This is wonderful because it gives us the full timeline of a traditional libations one would see at a dinner (not during a formal ceremony). The murderer pours the poison into the drinks because she knows for a certainty that they will be drinking from the cup. The amount given during a libation is also evidently left up to the individual. However, it clearly shows that the libation is done at a flexible time (pg 131, Ancient Greek Cults). Despite other examples showing libations being performed as a first or only offering, these gentlemen are taking their libations after merriment and sacrifice had already been performed. Therefore, we can conclude that unless one is following a precise ritual, the timing of sacrifices, offerings and/or libations is purely up to both the situation and the worshiper. Additionally, we have the certainty that you were expected to not drink a portion of the drink, unlike in a food offering in which it is normally the exception, not the rule, that you consume all edible portions.
An important thing to know and remember, however, is that despite the evidence sometimes presented that many chthonic offerings were “sober” or “wineless”:
In a chthonian sacrifice (denoted by enagismos and other terms), the victim is black or dark, the somber sacrifice is performed at night on a low altar or over a pit, and there is no meal: the animal is burned completely. Chthonians are also thought to prefer wineless libations of milk, honey, and water. These generalizations fail because many supernaturals with a strong chthonian character, especially the heroes, regularly received festive, participatory sacrifices. In the study of Greek cults, it may be preferable to abandon the concept of a strong opposition between Olympian and chthonian deities, since the character of a given deity depends upon the context. (page 12, Ancient Greek Cults)
I understand that this was long but it can be easily summed up as thus: libations are an important and vital part of the everyday rituals of Hellenic polytheism. They can be casual or high ritual, propitiatory or thank offerings. As long as one sprinkles or pours out a small portion and directs their libation to an entity or a group of spirits/deities you can successfully complete a libation. Libations, in short, are for everyone.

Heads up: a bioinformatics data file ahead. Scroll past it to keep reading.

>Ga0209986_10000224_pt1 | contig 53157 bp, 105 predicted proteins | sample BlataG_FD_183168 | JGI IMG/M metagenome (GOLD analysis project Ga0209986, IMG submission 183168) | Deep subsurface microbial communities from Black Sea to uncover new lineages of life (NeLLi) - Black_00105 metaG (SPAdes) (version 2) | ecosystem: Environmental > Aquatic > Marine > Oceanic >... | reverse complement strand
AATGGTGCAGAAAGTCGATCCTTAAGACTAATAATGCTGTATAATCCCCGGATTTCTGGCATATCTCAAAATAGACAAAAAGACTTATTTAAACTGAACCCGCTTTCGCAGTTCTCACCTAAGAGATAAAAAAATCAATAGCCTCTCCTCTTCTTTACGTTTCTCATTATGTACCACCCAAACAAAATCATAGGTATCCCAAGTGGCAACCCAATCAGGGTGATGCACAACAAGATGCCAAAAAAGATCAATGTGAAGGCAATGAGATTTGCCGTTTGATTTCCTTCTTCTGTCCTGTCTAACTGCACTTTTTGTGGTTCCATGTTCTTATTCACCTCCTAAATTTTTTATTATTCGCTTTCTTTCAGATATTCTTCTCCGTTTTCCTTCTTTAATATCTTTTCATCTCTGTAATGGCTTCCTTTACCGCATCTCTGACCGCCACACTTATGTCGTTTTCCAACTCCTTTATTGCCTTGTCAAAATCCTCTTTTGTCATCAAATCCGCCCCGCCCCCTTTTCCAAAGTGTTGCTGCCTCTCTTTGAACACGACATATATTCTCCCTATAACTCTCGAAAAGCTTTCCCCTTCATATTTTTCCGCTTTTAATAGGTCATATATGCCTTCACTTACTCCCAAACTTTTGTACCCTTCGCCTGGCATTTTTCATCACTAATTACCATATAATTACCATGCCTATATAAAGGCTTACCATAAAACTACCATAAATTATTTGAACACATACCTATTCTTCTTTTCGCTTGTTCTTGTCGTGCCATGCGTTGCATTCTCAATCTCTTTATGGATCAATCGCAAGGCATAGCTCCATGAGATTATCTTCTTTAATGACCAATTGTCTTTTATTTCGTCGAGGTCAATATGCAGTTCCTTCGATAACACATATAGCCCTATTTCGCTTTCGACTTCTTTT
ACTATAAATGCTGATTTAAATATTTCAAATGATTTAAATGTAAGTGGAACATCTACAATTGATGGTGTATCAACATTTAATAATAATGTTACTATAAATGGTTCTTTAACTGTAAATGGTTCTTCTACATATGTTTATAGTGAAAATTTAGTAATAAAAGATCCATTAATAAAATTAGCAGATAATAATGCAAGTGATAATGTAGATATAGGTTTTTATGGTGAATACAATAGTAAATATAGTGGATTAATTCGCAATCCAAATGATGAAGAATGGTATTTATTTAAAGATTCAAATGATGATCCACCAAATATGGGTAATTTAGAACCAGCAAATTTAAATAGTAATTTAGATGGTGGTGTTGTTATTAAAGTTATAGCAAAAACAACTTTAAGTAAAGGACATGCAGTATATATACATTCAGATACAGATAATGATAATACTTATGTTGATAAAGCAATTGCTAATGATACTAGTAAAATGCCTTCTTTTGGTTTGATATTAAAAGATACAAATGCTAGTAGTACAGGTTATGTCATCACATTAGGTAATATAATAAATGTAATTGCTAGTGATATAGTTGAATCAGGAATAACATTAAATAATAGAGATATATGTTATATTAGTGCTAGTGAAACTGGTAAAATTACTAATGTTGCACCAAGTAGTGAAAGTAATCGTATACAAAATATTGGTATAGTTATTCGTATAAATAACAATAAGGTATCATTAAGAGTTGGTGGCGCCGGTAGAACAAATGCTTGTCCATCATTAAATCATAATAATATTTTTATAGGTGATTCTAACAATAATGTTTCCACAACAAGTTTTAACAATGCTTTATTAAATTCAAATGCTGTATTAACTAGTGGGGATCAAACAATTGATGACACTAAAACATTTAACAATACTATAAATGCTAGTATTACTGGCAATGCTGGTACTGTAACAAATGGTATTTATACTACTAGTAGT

A Parting Side Note:
Things that I came across in my readings that are of note but I will not be discussing here because of the depth of discussion they need and deserve: philosophical debate as to how libations reach the Theoi, the debate on the devaluation of the distinction between khthonic and Olympian gods, the discussion on why the gods themselves gave libations, libations used in potentially psychedelic rituals (like Eleusian Mysteries or the waters at certain Oracle temples) and why khthonic libations are so often “sober”. Perhaps I will do future posts devoted to each particular topic or perhaps someone else will get there before I do. Regardless, these are all obviously linked closely with libations and are important for a deeper understanding and fascinating topics; however, I do not have the time, energy, or post space to cover them at this point.
Sources Used (may or may not have used direct quotes): The Greek Mysteries, a Preparation for Christianity, Paul Carus Trials from Ancient Athens, Christopher Carey Ancient Greek Cults, A Guide by Jennifer Larson Greek Folk Religion, Martin P. Nilsson Mysteries of the Oracles, Philipp Vandenburg The Chthonic Gods of Greek Religion, Arthur Fairbanks Magika Hiera, edited by Christopher A Faraone and Dirk Obbink The Greek World, edited by Anton Powell The Ancient Greeks: An Introduction by Stephanie Lynn Budin The Met Museum, online site, Colette and Sean Hemingway
Warning: Swearing, a little violence towards women
Summary: You were apart of The Avengers, in love with Captain America and suddenly everything is different. Two years later, you’re engaged to a man named Ryan and telling yourself you’re over Steve Rogers and The Avengers, but that might not be the truth. When your secrets start coming to the surface, you have to face the reality that you’ve been trying to bury for two years. Will you say I Do picturing Steve’s face or will you come to your senses and face what’s staring back at you?
A/N: Don’t forget I am doing a Deleted Scenes for this, send in (ASK’s) anything you want to see, or questions you have from the story and I’ll be writing deleted scenes for each one I get!!
(Steve POV in some places, italics are flashbacks)
Flashing your badge at the officer, he opens the gate as you
step through you tuck your loose waves behind your ear, heading for the table,
pulling out the chair you sit down, coming eye level with Ryan.
“You have questions.” You look at him from across the small
“I find it funny, I’m in here and yet you’re the killer
whose walking free.” His lips curled in disgust.